(Reuters) – Frontier Group is aiming for a valuation of $4.52 billion in its U.S. initial public offering (IPO), according to a regulatory filing by the low-cost carrier on Tuesday, as the industry prepares for a rebound from pandemic-driven travel lows.
U.S. airlines are beginning to emerge from the pandemic-induced crisis that has opened doors for carriers catering to domestic leisure travel, which is rebounding quicker than business and international travel, particularly as more people receive COVID-19 vaccines.
Budget carriers are also expected to bounce back quicker than larger rivals, thanks to their lower-cost structures and focus on domestic leisure travel.
Frontier, which withdrew listing plans in July, filed again this month, while Apollo Global Management-backed Sun Country Airlines made its successful stock market debut.
Frontier plans to sell 30 million shares priced between $19 and $21 per share, aiming to raise about $630 million.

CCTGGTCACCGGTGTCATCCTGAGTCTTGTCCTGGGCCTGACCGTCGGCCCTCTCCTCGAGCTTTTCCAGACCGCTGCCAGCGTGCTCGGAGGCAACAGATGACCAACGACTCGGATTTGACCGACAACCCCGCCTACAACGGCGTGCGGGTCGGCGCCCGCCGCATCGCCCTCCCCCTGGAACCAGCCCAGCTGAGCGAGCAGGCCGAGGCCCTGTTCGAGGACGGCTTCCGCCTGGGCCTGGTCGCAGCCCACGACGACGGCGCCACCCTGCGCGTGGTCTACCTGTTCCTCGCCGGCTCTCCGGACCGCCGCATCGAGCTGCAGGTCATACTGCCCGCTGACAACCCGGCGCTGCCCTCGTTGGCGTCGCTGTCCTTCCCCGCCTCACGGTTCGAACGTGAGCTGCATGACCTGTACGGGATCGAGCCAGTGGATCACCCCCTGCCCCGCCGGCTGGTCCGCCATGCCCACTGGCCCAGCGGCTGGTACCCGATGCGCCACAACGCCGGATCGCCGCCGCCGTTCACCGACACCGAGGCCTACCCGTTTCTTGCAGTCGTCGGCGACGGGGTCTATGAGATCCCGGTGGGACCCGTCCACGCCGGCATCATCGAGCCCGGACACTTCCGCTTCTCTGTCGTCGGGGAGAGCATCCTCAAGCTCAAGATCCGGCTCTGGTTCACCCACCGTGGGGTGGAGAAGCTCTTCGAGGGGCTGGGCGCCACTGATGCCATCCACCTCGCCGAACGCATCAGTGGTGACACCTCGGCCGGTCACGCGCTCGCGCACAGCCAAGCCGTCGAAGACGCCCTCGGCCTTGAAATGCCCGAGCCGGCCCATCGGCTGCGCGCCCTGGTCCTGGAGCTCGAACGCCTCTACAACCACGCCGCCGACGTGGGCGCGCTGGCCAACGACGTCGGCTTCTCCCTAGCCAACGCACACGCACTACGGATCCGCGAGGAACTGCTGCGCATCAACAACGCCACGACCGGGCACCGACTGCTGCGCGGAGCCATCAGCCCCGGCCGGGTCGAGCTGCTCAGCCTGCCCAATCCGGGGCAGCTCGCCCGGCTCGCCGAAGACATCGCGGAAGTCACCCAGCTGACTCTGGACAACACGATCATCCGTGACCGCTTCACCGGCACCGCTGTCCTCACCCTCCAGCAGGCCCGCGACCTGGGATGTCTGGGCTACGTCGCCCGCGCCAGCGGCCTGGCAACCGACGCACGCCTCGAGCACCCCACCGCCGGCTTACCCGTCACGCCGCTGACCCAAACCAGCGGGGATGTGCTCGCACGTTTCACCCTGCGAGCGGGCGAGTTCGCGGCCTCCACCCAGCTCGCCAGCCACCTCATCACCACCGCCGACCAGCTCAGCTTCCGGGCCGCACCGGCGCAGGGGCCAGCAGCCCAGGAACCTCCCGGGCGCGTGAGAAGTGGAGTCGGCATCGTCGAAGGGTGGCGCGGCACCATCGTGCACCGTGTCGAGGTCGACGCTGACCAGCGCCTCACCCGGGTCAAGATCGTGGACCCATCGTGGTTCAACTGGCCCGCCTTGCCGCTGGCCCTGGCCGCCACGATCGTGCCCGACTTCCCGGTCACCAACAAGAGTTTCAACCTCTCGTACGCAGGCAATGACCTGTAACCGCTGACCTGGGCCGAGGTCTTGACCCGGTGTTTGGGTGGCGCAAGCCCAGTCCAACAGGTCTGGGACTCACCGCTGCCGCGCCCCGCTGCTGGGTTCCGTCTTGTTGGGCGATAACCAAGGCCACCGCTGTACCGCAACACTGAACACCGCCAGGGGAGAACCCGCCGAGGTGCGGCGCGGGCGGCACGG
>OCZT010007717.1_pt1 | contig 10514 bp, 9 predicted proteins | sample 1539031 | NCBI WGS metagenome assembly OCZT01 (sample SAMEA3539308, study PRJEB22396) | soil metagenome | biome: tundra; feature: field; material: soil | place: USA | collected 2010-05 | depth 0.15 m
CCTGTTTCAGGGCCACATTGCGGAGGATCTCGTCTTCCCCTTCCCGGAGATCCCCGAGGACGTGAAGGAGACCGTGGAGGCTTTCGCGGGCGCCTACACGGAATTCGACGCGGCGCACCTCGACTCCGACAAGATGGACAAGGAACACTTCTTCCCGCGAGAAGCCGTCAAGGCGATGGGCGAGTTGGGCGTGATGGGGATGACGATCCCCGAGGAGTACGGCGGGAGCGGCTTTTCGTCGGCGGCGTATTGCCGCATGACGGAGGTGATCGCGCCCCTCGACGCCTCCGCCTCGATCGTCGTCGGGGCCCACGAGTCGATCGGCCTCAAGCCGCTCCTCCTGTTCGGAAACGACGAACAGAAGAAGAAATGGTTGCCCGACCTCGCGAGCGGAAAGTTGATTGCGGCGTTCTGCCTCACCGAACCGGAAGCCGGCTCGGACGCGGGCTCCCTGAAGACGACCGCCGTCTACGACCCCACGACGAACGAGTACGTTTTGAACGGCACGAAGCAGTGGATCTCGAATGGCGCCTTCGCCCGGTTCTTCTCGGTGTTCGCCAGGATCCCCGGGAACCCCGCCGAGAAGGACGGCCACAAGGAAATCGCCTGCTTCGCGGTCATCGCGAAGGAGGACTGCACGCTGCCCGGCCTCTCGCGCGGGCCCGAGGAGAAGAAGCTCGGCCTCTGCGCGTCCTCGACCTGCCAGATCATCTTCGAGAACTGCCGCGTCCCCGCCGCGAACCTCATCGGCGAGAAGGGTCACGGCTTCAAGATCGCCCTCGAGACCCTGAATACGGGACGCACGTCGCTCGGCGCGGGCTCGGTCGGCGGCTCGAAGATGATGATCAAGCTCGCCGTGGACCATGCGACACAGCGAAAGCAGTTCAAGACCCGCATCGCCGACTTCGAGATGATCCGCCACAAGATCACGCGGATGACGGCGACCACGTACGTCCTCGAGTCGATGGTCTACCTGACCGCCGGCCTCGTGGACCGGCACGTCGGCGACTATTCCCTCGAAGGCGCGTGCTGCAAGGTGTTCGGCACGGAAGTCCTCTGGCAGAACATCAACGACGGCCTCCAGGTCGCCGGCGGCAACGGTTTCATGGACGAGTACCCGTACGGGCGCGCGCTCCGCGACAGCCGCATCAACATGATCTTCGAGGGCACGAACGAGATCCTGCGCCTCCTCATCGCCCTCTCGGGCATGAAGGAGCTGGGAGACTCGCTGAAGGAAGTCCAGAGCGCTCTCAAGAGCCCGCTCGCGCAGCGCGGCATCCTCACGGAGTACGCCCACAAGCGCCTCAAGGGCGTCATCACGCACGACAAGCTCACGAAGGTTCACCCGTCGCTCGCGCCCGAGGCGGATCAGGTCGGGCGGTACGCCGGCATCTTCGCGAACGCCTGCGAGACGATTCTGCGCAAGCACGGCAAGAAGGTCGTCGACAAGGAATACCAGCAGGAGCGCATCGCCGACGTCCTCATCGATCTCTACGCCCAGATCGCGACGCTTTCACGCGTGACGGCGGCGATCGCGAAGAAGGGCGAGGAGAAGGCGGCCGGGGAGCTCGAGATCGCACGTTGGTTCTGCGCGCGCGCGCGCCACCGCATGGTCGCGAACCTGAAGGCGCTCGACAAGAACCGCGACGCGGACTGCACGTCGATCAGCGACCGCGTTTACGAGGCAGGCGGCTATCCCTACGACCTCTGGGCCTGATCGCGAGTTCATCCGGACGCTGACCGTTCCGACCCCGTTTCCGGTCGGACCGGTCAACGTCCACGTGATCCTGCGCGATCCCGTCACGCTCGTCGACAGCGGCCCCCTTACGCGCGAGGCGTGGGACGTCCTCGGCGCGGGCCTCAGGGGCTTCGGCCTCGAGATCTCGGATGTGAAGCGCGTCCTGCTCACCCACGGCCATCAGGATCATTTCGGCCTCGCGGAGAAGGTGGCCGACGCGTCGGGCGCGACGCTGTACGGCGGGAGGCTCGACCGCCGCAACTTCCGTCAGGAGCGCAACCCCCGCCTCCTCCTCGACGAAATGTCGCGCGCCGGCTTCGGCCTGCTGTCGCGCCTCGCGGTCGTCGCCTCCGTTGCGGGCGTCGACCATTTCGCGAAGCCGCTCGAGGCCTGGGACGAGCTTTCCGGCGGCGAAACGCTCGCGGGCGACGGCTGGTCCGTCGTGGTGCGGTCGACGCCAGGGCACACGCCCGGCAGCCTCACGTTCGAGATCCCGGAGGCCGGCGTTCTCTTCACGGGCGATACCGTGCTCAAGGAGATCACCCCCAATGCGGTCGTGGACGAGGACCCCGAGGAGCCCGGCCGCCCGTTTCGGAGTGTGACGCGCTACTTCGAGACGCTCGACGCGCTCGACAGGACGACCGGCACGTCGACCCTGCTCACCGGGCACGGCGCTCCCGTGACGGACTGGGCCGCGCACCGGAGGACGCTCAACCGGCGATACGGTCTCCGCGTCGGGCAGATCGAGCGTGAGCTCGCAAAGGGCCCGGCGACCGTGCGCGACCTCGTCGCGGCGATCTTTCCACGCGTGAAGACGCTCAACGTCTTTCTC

Denver, Colorado-based Frontier, which is owned by private equity firm Indigo Partners, flies to more than 100 destinations in the United States, Mexico and the Caribbean and operates 100-plus Airbus A320 family aircrafts.
Citigroup, Barclays, Deutsche Bank Securities, Morgan Stanley and Evercore ISI are the lead underwriters for Frontier’s offering.
Frontier will list its stock on the Nasdaq under the symbol “ULCC”.
Reporting by Noor Zainab Hussain in Bengaluru; Editing by Subhranshu Sahu and Vinay Dwivedi